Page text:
Google's prototype driverless car

Google reveals driverless car prototype

Google is building a self-driving car without a steering wheel with hopes of having 100 prototypes on public roads this time next year.

The electric-powered two-seater, which will have a top speed of 25mph, will have no steering wheel, no brake and no accelerator pedals – just buttons for go and stop. The car will not be sold publicly, but Google hopes to build the 100 prototypes and use them in a "pilot programme".

The cars are a natural next step for Google, which has driven hundreds of thousands of miles in California with Lexus SUVs and Toyota Priuses fitted with a combination of sensors and computers and ‘safety drivers’ behind the wheel in case of emergency.

Sergey Brin, co-founder of Google, told a Southern California audience of his first ride: "It reminded me of catching a chairlift by yourself, a bit of solitude I found really enjoyable."

The car relies on a suite of sensors, including a LIDAR system that allows it to map its surrounding environment, and Google software to combine this information with maps of the world.


According to a post on Google’s blog, the car is able to detect objects out to a distance of more than two football fields in all directions and has sensors to eliminate blind spots, but the design focus has been on safety rather than luxury so the interior features little more than two seats with seatbelts, a space for passengers’ belongings, start and stop buttons and a screen that shows the route.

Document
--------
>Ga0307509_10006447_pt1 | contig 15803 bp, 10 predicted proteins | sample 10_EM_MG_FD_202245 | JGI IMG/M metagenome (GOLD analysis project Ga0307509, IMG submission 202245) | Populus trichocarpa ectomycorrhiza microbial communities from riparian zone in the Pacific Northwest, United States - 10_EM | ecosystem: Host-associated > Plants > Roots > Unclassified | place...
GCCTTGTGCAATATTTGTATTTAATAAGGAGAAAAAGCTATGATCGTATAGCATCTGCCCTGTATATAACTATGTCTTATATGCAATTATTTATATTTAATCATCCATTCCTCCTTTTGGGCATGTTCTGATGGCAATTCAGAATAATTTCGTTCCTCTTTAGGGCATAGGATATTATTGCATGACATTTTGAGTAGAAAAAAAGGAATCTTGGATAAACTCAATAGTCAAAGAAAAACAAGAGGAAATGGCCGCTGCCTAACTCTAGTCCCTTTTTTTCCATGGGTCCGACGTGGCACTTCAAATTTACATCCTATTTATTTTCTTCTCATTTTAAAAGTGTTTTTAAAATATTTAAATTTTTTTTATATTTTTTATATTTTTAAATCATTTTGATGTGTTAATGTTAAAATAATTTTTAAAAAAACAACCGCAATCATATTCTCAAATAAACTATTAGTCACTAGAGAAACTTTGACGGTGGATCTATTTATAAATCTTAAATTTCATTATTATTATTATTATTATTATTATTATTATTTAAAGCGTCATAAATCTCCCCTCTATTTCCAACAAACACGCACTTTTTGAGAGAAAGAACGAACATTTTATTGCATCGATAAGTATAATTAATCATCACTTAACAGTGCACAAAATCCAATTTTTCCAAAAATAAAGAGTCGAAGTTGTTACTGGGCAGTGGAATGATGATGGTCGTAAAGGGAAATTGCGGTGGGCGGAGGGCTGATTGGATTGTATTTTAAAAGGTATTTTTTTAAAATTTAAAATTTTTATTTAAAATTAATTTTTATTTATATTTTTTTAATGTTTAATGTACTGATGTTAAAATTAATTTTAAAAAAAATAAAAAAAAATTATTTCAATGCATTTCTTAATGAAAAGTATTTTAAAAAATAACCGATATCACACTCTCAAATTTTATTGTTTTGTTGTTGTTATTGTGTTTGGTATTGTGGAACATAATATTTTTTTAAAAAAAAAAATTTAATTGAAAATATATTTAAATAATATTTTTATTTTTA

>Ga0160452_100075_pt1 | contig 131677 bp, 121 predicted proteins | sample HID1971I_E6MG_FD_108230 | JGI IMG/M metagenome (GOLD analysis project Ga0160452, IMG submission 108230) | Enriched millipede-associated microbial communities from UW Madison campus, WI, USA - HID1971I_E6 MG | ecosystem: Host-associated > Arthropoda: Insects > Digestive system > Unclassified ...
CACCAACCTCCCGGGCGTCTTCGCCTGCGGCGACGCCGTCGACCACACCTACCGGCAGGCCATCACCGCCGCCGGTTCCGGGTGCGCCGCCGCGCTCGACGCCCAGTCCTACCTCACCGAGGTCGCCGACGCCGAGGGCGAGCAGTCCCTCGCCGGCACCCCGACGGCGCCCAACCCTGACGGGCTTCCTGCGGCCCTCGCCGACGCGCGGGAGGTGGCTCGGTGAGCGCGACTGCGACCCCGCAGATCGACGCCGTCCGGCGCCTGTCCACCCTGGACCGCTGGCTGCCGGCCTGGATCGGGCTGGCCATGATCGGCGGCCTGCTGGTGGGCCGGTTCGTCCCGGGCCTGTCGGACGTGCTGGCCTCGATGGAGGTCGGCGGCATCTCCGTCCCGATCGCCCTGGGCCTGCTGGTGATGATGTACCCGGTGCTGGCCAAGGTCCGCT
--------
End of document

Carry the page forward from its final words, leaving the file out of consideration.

The technology giant is unlikely to go deeply into car manufacturing, emphasising partnering with other firms as it unveiled the prototype, and the biggest obstacle to the project could be the law.

Test versions will have a wheel and pedals, because they must under California regulations, and will be initially tested with safety drivers, but by the end of this year, California's Department of Motor Vehicles (DMV) must write regulations for the operational use of driverless cars.

The DMV had thought that reality was several years away, so it would have time to perfect the rules.

Head of the DMV's driverless car programme Bernard Soriano said: "Because of what is potentially out there soon, we need to make sure that the regulations are in place that would keep the public safe but would not impede progress."

Google driverless car infographic

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